My fear was it would try to be odd for the sake of being odd. Some series/films try so hard to shock that you realize characters are an afterthought. That is not the case here. While the series often goes wonderfully big, tipping dangerously close to over the top, Gilpin’s nuanced work helps ground it with real pathos and emotion. There is a lot of backstory revealed throughout in bits and pieces; a dysfunctional family with a presumably dead magician father (David Arquette) and disapproving mother (Elizabeth Marvel) plus obvious history with Wylie and a convent of nuns. The quest for the grail is the main focus, but all the smaller details are what satisfies.
For as wild and unpredictable the series can be it dives into the relatable themes that had modern ties. Namely, the influence of technology in today’s world. I do not think there is a better time to explore A.I. than today, as the scary technology has quickly infiltrated just about every aspect of today’s world. From phony reviews on retail websites, to deep fakes (digital face swapping) that have become so good it could possibly start a war one day, down to AI written movie reviews – AI is everywhere, well beyond the examples given here.
(Side note: do not worry about my reviews being AI-written, I am sure to include numerous typos to prove my humanity.)
The concept of a Mrs. Davis AI may have played differently a few months back. But, as the science has caught up to the fiction, the idea of a sentient tech being worshiped by the masses is not far off and may already be here. Mrs. Davis’ algorithm knows what we want and what we need, seemingly fixing the world’s problems while setting humans off on time wasting distractions, err, quests to earn wings. It sounds all eerily too familiar as a generation of people chase likes, follows, and blue checks instead of their dreams.
Magnificent artistic direction ties everything together, always reminding us to not take this all too seriously. The mashup of strong religious iconography combined with old west Americana, British Knights (both the people and the sneakers – love it) and so much more makes it instantly recognizable. At times it is hard not to expect a Broadway type musical number to break out – and do not be surprised if one doesn’t.
There’s so much to unwrap here I feel like I still did not even scrape the surface. The cast includes some familiar faces giving recognition worthy performance in unexpected roles; the always delightful Margo Martindale as Simone’s Mother Superior, plus Chris Diamantopoulos as a wild Australian friend of Wiley’s is a scene-stealer. There’s also Tom Wlaschiha (Game of Thrones) as a mysterious priest and the excellent Katja Herbers (Evil) thrown into the mix. To go too deep into their characters would not only spoil the fun, like everything with this series would also take a good deal of explaining. One thing’s for sure, the writing is infectious with enough witty dialogue and even some action for each of them to share along the way.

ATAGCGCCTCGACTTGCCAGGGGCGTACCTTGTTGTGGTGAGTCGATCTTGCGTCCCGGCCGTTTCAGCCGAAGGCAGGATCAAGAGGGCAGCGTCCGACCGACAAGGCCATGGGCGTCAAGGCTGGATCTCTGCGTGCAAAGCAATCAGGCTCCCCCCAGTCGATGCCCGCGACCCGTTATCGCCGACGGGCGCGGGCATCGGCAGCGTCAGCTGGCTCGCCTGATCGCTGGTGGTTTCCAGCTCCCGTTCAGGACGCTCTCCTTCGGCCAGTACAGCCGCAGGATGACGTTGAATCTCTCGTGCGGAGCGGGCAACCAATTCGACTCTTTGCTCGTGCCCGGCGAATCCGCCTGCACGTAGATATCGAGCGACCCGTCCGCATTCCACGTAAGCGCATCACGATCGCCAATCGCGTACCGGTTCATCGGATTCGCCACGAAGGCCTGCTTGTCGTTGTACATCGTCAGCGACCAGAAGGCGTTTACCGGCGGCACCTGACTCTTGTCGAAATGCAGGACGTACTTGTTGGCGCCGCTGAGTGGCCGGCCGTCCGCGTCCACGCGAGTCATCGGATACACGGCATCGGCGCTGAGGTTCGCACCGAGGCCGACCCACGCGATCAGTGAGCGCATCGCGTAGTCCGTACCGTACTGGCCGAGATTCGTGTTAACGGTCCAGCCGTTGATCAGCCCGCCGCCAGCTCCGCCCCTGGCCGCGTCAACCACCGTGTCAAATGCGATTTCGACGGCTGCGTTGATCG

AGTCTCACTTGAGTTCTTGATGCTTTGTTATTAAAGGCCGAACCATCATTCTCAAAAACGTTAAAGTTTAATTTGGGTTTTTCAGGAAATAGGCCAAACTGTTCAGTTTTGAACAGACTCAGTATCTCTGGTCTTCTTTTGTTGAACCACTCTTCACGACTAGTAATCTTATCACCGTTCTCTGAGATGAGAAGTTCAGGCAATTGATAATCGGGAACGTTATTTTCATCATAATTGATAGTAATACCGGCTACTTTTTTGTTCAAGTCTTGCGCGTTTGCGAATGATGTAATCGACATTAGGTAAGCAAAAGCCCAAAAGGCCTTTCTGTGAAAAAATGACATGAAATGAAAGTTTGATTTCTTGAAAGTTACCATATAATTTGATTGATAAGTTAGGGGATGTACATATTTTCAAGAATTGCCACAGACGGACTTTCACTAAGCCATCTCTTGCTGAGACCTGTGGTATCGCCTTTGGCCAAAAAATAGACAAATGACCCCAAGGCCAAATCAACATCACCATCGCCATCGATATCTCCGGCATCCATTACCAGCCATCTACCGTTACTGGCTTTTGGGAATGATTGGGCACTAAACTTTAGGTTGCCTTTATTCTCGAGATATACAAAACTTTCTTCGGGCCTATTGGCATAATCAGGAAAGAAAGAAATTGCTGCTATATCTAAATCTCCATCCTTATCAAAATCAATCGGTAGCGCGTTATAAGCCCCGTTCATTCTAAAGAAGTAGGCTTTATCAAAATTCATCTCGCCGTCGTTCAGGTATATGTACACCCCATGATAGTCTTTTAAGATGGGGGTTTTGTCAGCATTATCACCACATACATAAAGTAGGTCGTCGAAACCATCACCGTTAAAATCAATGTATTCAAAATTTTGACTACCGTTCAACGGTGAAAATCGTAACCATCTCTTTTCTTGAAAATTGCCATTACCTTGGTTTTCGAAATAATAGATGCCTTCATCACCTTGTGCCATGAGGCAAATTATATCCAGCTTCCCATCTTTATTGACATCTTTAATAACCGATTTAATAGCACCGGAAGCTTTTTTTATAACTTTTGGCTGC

Another side note: Anyone envisioning a nun and a cowboy riding a motorcycle in search adventure and thinking it sounds like a kids book, you’re right it kind of does. Let me be clear, it is not for younger audiences, with language and themes that will certainly stir up too many questions on top of those you will have.
Mrs. Davis is a madcap mind-bending adventure, an intelligent take on technology vs religion, family, free will and so much more. So much more it can get a little jumbled at times. Not everyone will stick this series out, but I recommend being like that viral baby trying new foods, taking a taste then going back for more. The unknown can be your friend. Have faith, you’re in good hands – Lindelof is helping steer this ride. His HBO series The Leftovers almost had me quit midway through season one, only to become one of my favorite series of all time.
To wrap up, Mrs. Davis is thought-provoking, violent, bonkers, funny, exciting, clever, witty, and one-of-a-kind. Okay… it is simply not easy to explain. If I were to compare it to something else, perhaps The Good Place combined with the (the criminally under-appreciated) Legion, Lindelof’s The Leftovers, with a pinch of Monty Python – yet that still does not feel quite right. Honestly, trying to explain the series seems futile, it is one you just need to experience.
Slightly resetting my Mrs. Davis bearings put me in the right mindset – it has been a real trip ever since. To be fair, the trip feels like being on a roller coaster in the dark without any safety belts, twisting, turning, up and down, throwing you for loops and quite exhilarating. Jump on, hold on tight and enjoy the ride.
The first four episodes of Mrs. Davis are now streaming on Peacock with more new episodes of its 8-episode season dropping every Thursday.